BATON ROUGE, La. — Perhaps it’s a theme for the LSU and Ole Miss seasons, or perhaps it’s merely a coincidence.
Either way, Ole Miss’ third-quarter struggles have coincided with LSU’s third-quarter surges.
That was the case for both teams yet again on Saturday night in the No. 25 Tigers’ 38-21 victory over the No. 23 Rebels in which the home team scored 17 unanswered points in the second half to win their third consecutive game under interim coach Ed Orgeron.
Seconds halves — and in particular, third quarters — have been kind to LSU of late and quite the opposite to Ole Miss for the length of the season.
That theme continued when LSU outscored the Rebels 10-0 in the third quarter, outgaining them 221-30 in yards and limiting them to three three-and-outs and a turnover.
This season, opponents have outscored Ole Miss 78-34 in the third quarter. Florida State bounced back in the season opener thanks to a 23-0 run in the period. Alabama followed a similar blueprint when it edged the Rebels 17-3 in the frame.
It’s nothing new for the Tigers either, who under Coach O have dominated the third quarter 45 to 0. Those numbers are 73-7 in LSU’s favor for the entire second half.
“We came out in the second half and they didn’t score a touchdown. That was big, but we knew the whole game that we could hold them to that,” said junior defensive lineman Davon Godchaux. “We played sloppy in the first half on defense and in the second half we just got it done. Our defense is real. Our defense ain’t no joke. We’re real, but we just need to keep getting better.
“I just thought our defense was more athletic. We played with more swagger and was tougher. They came out, punched us in the mouth and scoring in the first quarter on the first drive. That was big for us to come out in the second half and stop them. We got fired up and realized it was a dogfight. We had to get in a dogfight and face a little adversity.”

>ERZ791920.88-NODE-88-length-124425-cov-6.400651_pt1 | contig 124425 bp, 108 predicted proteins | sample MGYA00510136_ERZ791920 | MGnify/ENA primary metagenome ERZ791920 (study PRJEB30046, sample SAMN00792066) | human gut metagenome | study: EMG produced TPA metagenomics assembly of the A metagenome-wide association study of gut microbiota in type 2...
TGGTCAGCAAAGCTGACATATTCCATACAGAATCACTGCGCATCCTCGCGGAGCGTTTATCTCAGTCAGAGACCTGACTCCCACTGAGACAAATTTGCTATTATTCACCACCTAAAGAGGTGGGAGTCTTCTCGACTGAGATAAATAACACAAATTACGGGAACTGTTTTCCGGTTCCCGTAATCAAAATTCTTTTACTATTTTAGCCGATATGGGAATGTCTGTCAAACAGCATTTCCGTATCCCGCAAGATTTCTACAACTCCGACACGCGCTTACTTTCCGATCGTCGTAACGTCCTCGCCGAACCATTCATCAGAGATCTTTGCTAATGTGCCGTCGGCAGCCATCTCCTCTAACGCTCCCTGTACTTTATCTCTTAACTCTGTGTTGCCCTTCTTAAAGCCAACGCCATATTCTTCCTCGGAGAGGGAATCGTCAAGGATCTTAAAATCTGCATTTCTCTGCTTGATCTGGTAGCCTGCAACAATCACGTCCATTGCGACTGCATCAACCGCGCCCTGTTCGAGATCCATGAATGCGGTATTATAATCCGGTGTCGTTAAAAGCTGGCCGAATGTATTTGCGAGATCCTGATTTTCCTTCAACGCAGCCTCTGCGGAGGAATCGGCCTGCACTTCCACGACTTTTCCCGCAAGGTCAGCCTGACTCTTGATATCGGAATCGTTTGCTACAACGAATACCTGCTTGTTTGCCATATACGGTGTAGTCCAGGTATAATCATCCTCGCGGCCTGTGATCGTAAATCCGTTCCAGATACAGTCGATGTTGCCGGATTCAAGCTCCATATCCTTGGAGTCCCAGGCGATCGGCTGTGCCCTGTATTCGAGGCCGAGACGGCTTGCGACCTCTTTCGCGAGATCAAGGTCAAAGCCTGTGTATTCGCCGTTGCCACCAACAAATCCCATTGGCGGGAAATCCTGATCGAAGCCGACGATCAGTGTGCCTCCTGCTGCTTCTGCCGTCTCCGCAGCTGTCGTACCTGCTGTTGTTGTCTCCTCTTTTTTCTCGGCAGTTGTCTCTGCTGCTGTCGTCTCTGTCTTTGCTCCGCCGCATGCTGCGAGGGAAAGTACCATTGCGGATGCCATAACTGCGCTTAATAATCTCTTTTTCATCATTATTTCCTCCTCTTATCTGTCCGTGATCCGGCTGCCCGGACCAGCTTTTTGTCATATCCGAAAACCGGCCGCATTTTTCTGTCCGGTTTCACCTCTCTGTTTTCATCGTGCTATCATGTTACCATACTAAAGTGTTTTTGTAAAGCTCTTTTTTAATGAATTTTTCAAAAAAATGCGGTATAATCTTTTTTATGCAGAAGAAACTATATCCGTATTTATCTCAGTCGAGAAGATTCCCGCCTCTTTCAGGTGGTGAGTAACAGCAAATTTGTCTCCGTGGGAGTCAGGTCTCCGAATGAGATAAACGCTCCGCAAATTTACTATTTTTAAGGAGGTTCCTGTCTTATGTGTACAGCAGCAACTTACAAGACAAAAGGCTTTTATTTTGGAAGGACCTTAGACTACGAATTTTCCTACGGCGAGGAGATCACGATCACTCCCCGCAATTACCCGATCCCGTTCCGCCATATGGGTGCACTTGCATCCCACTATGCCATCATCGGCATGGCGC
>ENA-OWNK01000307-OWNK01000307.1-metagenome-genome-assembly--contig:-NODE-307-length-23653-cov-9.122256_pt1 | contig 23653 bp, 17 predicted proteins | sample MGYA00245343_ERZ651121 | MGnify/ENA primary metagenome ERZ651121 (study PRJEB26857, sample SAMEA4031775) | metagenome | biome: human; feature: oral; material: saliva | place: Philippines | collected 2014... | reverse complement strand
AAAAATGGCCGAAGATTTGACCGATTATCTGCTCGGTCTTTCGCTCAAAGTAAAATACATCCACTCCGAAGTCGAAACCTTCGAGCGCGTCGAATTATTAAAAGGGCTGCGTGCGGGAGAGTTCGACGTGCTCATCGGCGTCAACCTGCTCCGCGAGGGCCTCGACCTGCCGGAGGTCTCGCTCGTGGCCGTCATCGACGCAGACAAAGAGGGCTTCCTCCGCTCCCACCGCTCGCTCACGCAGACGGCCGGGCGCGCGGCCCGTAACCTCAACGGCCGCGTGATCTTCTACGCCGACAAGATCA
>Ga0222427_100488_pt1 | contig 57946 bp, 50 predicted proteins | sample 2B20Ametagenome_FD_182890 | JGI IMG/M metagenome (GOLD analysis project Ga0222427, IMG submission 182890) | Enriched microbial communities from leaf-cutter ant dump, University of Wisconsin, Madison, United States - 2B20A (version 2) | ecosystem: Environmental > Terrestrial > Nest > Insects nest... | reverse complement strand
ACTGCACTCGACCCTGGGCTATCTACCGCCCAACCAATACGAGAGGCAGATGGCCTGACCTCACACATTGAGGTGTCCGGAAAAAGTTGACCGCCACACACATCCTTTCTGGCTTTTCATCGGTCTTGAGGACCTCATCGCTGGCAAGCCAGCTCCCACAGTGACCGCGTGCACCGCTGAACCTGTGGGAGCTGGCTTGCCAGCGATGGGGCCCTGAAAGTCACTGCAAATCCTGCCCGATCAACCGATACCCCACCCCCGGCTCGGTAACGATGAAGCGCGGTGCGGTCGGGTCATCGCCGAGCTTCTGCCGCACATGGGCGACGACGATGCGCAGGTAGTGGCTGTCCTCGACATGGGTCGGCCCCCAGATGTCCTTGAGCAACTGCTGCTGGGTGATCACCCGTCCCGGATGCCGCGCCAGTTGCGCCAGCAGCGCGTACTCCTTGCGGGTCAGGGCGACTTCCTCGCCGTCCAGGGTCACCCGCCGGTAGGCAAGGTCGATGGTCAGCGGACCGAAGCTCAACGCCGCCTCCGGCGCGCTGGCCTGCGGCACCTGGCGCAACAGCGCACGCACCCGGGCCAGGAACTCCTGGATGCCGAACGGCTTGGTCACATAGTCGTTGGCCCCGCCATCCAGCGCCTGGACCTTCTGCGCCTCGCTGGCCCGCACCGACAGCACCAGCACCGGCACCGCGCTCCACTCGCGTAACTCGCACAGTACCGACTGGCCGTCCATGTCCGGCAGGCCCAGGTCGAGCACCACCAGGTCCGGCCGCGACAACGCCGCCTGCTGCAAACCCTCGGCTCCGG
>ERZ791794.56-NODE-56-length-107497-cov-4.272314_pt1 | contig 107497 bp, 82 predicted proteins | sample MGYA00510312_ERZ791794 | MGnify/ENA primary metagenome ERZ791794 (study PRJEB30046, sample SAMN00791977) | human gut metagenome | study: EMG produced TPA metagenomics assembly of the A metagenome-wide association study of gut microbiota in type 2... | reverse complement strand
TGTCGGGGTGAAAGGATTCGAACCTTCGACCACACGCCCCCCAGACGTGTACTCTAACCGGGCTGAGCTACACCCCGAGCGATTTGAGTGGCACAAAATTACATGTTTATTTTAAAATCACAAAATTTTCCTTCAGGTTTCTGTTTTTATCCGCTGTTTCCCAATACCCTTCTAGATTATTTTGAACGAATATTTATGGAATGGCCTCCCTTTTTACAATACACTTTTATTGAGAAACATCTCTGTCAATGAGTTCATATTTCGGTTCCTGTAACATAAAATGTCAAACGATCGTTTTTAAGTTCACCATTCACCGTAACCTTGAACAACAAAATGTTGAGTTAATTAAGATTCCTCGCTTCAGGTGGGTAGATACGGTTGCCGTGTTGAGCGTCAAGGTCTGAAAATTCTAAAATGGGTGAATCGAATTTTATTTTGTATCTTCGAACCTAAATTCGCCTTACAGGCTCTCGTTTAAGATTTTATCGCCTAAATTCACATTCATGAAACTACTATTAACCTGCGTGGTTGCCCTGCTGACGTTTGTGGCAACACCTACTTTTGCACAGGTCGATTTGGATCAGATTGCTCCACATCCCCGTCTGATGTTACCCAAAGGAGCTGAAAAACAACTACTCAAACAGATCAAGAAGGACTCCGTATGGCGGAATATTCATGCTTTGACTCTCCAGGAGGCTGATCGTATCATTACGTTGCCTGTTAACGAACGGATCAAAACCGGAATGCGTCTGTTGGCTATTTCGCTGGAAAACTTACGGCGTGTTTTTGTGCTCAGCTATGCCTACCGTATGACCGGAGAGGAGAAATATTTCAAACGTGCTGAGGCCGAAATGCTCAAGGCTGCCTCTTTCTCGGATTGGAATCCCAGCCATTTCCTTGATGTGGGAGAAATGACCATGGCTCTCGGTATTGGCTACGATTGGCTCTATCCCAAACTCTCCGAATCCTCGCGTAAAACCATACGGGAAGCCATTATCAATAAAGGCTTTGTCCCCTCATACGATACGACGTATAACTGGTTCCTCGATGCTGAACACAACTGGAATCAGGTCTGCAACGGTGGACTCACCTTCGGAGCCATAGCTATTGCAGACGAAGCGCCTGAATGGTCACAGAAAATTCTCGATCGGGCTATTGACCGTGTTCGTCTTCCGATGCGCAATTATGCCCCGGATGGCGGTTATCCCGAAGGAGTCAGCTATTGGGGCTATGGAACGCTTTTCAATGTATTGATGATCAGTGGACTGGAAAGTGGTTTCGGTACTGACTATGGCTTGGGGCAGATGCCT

Godchaux makes a point.
The Tigers trail 10-0 with 4:48 remaining in the opening quarter, the largest deficit they had seen since Orgeron took over as interim coach.
That was a sharp contrast compared to last week’s home game against Southern Miss. Then, the LSU players felt they came out flat, then needed the second half to regain their composure.
Against the Rebels, the defense came out … too hyped?
“We had to settle down and get comfortable. I felt like we were overhyped,” sophomore outside linebacker Arden Key explained. “We were making a lot of mistakes. We came in, got on the drawing board and fixed it. They weren’t doing anything different than we saw on the field. We just had to settle down. It’s not about adjusting; it’s about settling down, getting our feet up on the edge and playing football.”
The LSU defense righted the ship as soon as the second half got underway. Not surprisingly, it was in the third quarter.
“We just had to tighten up the screws,” sophomore defensive back Donte Jackson said. “We know the things we messed up on the first half, we had to tighten up. We were confident they were going to come back to those plays they got us with and they did, and we stopped them. We didn’t take anything from another defense, we were just playing LSU defense.”
That sentiment was echoed by senior linebacker Duke Riley, who like his defensive mates, gave credit where credit was due: to the Tigers playing like Tigers.
“We know what kind of defense (we can be) if everyone is on the same page, if everyone is calm and we’re just having fun out there,” he said. “A perfect team is when someone is making a mistake and the other 10 guys are making it look like it never happened. That was our goal in the second half — to play off each other.”
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